Free quoted the program description for “Entrepreneurship and Economic Development,” which served as her thesis in her presentation: “Organizations fail or succeed according to their ability to adapt to fluid legal, cultural, political, and economic realities…This comment about successful organizations aptly explains why Evergreen has the potential, not just to survive, but to thrive,” said Free.

With a strong background in economics, Free devoted much of her talk to statistical data that justifies higher education. “Over the course of a lifetime, someone with a college degree will earn twice what they would have without a degree,” said Free. She also pointed out that Evergreen graduates “pay an additional $47 million annually in state and local taxes based on that increased income. This is a powerful argument for the need for continued state funding.”

Throughout her presentation, Free argued that liberal arts colleges are valuable assets for both students and society. “Public liberal arts colleges sit in an enviable position, providing degrees that produce outstanding returns of investment, both private returns and societal returns, offering exactly the type of education that employers value.”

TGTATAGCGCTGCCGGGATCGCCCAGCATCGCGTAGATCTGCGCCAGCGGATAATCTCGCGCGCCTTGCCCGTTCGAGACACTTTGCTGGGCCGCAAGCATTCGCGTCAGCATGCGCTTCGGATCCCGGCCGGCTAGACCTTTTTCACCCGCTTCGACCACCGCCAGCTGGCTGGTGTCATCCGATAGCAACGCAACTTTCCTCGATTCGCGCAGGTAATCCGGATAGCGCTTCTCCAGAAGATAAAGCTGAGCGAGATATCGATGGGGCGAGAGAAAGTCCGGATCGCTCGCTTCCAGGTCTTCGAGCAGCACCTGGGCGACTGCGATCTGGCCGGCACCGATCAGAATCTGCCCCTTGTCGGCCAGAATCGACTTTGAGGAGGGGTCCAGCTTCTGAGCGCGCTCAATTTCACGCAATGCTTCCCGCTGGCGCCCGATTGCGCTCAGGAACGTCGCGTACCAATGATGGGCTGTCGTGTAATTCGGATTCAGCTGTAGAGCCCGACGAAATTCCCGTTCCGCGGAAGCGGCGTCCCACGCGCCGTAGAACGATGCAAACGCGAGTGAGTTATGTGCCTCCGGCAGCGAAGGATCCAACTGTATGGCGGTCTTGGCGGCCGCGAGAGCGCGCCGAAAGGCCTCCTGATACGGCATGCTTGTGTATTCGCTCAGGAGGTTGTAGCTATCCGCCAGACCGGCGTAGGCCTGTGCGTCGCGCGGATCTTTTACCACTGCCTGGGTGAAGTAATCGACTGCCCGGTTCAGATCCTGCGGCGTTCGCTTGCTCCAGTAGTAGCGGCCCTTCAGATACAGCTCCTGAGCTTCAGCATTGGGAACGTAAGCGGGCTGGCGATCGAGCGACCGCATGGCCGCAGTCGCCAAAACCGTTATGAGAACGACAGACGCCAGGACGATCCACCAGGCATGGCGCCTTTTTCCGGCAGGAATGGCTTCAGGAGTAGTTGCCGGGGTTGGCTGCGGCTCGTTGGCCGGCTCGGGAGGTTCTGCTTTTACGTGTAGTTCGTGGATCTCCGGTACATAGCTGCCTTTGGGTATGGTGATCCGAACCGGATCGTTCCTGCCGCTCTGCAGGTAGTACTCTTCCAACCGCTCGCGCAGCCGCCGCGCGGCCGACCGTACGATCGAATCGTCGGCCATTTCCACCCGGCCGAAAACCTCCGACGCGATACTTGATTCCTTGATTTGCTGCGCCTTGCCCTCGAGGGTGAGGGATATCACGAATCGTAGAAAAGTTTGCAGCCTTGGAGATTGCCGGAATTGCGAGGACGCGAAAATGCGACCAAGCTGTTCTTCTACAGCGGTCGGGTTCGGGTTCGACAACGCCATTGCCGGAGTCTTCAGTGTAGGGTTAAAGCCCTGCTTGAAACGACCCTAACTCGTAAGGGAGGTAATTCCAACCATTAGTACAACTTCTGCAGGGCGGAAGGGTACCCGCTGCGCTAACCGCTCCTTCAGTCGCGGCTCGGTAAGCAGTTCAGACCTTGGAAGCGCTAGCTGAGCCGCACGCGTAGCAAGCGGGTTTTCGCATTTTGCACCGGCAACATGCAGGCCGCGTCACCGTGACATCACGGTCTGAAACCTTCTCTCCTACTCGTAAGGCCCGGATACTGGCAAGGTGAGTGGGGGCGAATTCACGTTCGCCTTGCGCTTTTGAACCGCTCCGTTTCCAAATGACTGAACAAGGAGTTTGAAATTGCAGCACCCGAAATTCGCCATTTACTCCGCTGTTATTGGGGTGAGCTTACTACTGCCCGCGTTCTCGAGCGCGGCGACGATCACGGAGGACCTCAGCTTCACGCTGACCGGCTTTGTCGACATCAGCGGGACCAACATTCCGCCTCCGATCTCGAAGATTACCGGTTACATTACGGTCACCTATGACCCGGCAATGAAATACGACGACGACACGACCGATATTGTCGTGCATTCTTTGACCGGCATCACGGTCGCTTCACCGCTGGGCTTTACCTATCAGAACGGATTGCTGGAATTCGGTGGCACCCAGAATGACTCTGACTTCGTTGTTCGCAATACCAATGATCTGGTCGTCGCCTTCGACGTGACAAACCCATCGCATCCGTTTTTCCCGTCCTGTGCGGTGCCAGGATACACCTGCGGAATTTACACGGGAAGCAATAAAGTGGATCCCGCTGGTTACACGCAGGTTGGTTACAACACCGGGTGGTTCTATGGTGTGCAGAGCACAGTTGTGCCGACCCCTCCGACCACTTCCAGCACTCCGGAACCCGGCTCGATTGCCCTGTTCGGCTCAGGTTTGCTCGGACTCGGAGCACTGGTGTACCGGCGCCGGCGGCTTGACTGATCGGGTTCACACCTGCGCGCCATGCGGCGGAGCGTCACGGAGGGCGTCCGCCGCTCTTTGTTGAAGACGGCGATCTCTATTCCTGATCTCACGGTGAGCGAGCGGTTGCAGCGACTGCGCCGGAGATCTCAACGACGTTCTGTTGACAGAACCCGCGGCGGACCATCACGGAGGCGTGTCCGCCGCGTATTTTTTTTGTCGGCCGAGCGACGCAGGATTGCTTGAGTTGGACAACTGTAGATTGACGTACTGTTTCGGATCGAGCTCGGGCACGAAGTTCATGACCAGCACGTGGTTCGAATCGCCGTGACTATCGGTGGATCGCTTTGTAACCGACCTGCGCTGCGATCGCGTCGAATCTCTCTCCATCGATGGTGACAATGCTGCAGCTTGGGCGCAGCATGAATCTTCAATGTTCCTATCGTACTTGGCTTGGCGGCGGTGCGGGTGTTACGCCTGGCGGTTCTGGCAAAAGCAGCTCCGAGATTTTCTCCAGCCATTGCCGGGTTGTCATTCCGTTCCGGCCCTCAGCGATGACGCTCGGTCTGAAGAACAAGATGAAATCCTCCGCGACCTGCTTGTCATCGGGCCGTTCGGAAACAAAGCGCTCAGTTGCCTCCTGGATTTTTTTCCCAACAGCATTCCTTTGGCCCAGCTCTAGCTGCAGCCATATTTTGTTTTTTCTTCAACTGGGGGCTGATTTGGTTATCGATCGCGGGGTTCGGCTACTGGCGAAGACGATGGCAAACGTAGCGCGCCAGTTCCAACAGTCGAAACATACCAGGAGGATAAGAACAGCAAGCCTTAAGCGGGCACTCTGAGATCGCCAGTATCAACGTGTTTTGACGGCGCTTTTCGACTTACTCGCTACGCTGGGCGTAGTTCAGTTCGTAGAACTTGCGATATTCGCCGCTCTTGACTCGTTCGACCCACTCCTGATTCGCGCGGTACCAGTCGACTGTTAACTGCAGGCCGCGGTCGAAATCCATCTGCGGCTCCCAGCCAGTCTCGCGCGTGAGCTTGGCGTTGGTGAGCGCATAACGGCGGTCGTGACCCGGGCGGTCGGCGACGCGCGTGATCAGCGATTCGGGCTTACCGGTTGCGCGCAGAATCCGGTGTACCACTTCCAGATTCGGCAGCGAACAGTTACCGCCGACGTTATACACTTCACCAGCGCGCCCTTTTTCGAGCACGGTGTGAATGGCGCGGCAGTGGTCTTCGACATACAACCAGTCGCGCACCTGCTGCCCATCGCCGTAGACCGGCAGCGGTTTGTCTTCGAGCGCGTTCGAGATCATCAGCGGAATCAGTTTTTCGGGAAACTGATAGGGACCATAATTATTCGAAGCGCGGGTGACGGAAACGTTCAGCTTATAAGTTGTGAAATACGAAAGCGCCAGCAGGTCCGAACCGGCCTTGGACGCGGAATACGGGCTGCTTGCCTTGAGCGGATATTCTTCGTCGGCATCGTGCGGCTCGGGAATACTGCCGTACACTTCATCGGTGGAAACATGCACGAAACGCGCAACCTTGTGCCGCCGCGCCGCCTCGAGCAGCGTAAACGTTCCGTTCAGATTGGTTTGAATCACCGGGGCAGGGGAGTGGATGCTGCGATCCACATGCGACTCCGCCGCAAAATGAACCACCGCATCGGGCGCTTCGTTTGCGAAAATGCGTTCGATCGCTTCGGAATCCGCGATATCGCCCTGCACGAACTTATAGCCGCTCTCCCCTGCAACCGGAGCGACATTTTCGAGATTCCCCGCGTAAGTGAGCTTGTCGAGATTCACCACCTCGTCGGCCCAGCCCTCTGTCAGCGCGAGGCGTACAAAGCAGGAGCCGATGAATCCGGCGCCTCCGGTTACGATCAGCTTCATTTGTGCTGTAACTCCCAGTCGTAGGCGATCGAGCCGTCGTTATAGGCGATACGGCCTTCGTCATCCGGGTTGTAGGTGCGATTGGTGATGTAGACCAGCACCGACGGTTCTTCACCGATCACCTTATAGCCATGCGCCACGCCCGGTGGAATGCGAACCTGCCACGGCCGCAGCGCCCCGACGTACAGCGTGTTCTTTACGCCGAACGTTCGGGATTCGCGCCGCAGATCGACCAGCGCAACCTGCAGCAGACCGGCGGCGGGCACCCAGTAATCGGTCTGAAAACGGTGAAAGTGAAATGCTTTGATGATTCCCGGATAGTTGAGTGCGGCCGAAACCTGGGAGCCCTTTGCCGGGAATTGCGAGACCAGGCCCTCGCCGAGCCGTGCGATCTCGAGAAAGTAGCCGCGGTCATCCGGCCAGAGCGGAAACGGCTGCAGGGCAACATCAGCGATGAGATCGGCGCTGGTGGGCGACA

Free made strong economic arguments why Evergreen is poised to succeed, and spoke highly of the school’s values. “Evergreen’s culture of innovation, creativity, and collaboration, and the faculty who have been carefully hired to think across disciplinary boundaries, make it uniquely positioned,” to adapt to changing trends in population demographics, and declining state funding.

Margaret-Madden-7_webDr. Margaret Madden

Dr. Margaret Madden is the provost and vice president for academic affairs at SUNY Potsdam—a public university about the same size as Evergreen. Madden is also a distinguished professor of social psychology specializing in gender studies, and has written articles on higher education administration, as well as many other educator issues. Madden has won various awards for her teaching, and earned a Ph.D. and M.S. in social psychology from the University of Massachusetts, Amherst.

When she spoke at Evergreen to be considered as the school’s next president, Madden described the role of liberal arts colleges, and the challenges that those institutions face. Many of her comments focused on society’s misconceptions of liberal arts.